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The Tacoma times. (Tacoma, Wash.) 1903-1949, April 04, 1911, Image 8

Image and text provided by Washington State Library; Olympia, WA

Persistent link: http://chroniclingamerica.loc.gov/lccn/sn88085187/1911-04-04/ed-1/seq-8/

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Good Carrier Service
'if Times is not delivered promptly, hle°B_a!
and kick hard, to the Times office. You a*? y
entitled to beat sorrlee in the city. Dcn-Hf_^ y
It of the circulation office. . v . -*' %fl
rangement made by - which t^a
company's whole output is coll*
tracted for in Spokane, so It call
not supply any shortage of other
companies.. t —
- mi
TWO OF
• - THE BEST
"Pearls
of Wheat" « ' •
"Times
Want Ada"
One package of Pearls of Wheat
free with every 25 cents cash want
ad inserted in the Tacoma Times
this week. , ***
—_ ■ -t '
6,000 IN IDLE
(By United Press • Leased Wire.)
LETHBRIDGE, Alberta, April
4.— The miners are all idle In dis
trict No. 18, U. M. W. of A., and
six thousand men along the Crows
Nest line are out of work. The
only mine in the Western Canada
Coal Operators' association work
ing ls the McGillivray Creek Coal
A Co., at Carbondale. The mine
was idle all winter, but the men
went to work under special ar
30 CENTS A MONTH.
RECIPROCITY? YES, GOOD THING, BUT HOW FAR SHALL WE GO WITH IT?
THE TACOMA TIMES
TACOMA, WASHINGTON, TUESDAY, APRIL 4,1911.
PAGE EIGHT
f|MF If You Have a Kick-.
%JP H| t. -' Tell It to th"» Times. The
_.-^: j---' : * Tim*- ' stands for the ipeople's
■ "GMT- righto, and isn't afraid to fight
:UCH I' for them. -,;?^
Gig Harbor, Desirable On Account of Being *5
L Close To Tacoma A
22 10 acres at Gig Harbor with 2-room log house; 8 acres M
tj cleared, soil mostly sandy loam, a little rolling; on coun- vy
U ty road 1 mile from school with R. F. D.; 1 mile from ri
-£JL sound; 25 young bearing apple trees and others. The 1 5
vj» soil is much better than average and the season is longer *Q*
U than In valley districts. Price $2600 or will swap for Tj
£L land in southeaster states. (H-26) ?5
XX Building and Loan Department S»
if Lennox Trust Company, 952% Pacific aye. j£
tlve a year ago by inviting Can
ada's finance minister, Hon. W. S.
Fielding, to meet him at Albany.
As Fielding says, Taft wanted an
excuse to remove the maximum
tariff disadvantages imposed on
Canada by the Payne-Aldrich law,
and quickly removed them as much
as possible under the law in ex
change for some insignificant de
tails yielded by Canada. Again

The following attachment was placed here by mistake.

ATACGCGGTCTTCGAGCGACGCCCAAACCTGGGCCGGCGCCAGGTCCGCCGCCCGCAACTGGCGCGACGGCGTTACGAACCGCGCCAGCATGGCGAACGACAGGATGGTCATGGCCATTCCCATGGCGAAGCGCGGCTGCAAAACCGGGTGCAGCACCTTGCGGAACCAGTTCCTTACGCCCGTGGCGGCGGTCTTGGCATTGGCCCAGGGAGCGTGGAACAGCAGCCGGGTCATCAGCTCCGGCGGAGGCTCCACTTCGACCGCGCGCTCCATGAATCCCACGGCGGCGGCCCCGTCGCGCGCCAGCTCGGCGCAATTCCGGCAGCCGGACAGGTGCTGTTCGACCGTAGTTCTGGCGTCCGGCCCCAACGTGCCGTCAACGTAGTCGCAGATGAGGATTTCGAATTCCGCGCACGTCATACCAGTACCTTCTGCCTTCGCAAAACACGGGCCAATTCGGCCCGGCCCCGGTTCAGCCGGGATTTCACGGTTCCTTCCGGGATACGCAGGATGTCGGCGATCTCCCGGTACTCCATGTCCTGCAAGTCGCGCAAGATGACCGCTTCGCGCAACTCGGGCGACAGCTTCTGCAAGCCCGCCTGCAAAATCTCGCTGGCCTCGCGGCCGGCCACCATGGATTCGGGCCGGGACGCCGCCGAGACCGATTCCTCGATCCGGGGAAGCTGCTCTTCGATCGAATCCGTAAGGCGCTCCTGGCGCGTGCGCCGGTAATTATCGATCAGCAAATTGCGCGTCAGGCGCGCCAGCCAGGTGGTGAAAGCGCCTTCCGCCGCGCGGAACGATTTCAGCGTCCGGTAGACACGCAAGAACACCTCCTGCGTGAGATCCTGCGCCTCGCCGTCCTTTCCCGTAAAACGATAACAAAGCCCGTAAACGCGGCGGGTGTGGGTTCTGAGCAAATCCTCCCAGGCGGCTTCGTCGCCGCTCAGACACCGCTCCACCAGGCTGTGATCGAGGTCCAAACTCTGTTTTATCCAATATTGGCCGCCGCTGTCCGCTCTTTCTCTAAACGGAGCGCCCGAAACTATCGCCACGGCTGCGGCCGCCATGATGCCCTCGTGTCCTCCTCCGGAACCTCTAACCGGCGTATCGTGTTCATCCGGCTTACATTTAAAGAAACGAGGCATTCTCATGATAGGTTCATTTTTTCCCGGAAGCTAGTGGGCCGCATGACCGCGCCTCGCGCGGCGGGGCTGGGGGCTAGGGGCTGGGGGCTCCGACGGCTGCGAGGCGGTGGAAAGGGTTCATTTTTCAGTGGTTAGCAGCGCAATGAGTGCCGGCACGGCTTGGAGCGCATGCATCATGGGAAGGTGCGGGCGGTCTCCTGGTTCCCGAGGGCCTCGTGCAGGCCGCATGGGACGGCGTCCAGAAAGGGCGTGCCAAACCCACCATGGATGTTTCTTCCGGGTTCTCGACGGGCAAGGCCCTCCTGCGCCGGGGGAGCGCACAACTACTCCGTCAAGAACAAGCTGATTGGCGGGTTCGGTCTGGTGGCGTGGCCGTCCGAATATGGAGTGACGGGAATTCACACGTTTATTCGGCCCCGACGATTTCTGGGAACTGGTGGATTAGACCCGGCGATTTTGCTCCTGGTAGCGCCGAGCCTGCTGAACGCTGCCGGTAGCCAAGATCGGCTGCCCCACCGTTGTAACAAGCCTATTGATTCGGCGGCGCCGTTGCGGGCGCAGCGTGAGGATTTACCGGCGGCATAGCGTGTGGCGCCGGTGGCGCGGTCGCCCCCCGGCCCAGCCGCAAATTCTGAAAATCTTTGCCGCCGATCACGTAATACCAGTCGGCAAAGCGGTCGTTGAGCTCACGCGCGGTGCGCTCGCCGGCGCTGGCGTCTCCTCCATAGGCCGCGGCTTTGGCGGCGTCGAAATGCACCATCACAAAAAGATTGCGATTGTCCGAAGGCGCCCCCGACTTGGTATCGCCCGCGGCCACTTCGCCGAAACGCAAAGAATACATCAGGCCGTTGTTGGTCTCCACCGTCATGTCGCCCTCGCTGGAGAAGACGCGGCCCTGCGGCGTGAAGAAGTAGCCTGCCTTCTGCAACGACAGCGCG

Taft made the first move last fall.
The negotiations, begun at Ottawa,
culminated at Washington in the
arrangement announced simul
taneously at both capitals.
What do Canadians think' of
this "reciprocity" so eagerly
sought by our president? Suc
ceeding articles in the Times will
tell. The first, from Montreal, will
be printed tomorrow.
Pyramid F!our, the Great
. Breadmaker, ls a universal family
- flour. It will solve the bread
■ question for you. **•
mand far more sweeping reduc
tions, regardless of reciprocity.
"Democrats" allied with the in
terests are willing to swat the far
mer If protected Industries escape.
Senator Cummins' New York ad
dress is I regarded as an inspired
presentation of the progressive re
publican attitude.
Reciprocity? Yes, but REAL re
ciprocity. Not the Taft kind, they
say, with Its deliberate slap at the
west for daring to lnsurge. Taft's
idea ls this, they say: If the west
is so blamed anxious for free trade,
let 'em have It—-on their own
wheat. _
Well, maybe, say the Insurgents,
BUT If wheat comes In free, so
must the things the farmer buys.
No slashing at his product for the
things he consumes. Let's have re
ciprocity on this side of the line,
as well as with Cauada.
"Reciprocity" is Taft's own pet
project. Canada had given up ever
■expecting It. Taft took the intia
• : • «
TAFT RECIPROCITY PACT
IN BRIEF.
Both countries to admit
j free all grains, live stock,
I poultry, butter, eggs, fresh
vegetables and fruits, hay,
| fish, etc.
Duties slightly reduced by
I both on fresh, salt and smok
| ed meats, canned goods, flour
! farm Implements, automobiles
j soft . coal, etc. Reduction
| about one-half on lumber
I and a third on Iron ore.
Present United States dv-
I ties: Wheat, 25c bu.; rye, 10c
I oats. Hie; barley, 30c; live
| stock, about 25 per cent; poul-
I try, 20 per cent; hay, $4 ton;
I vegetables 25 to 30 per cent; i
| butter and cheese, 6c pound I
j eggs, 5c dozen; fruits about I
| 25 per cent.
• «
templatlve thoughts favorable to
the measure.
But at least, I thought, there's
ONE man full of dynamic enthu
siasm for Taft reciprocity—Con
gressman McCall. stepfather of the
thill. I sought him In his Turkish-
I rugged lair. But ho was Just out
of dynamics.
In a blandly casual way he said
his bill undoubtedly would result
In much benefit on both sides of
the border, promote freer com
merce, cause good feeling —and
many other beautiful generalities.
Oh, yes, Its, tendency would he to
lower the price of foodstuffs — but
he couldn't see how it would hurt
the farmer! Reciprocity's right eye
was fixed upon the future when It
would prevent an artificially high
I rice after our Increasing consump
tion of wheat had overtaken our
production. Now, of course, with
Canada and the United States both
exporting large quantities of wheat
tho farmer's return was really
fixed by the world price at Liver
pool.
But there's much dispute about
Liverpool fixing the American
farmer's price. McCumber denies
it, and quotes figures to show that
the American farmer close to the
line gets 10 or 12 cents more a
bushel than his Canadian brother
a mile north. He credits that to the
25-cent tariff. He charges "high
cost of living" to expenses and
profits tacked on after the raw ma
terials leave the producer. To 11-
ORREKPONDENT BRUM'S FINDS THAT THE OUTLOOK IN
WASHINGTON IS THAT WE'LL GET MORE KECIPROCITY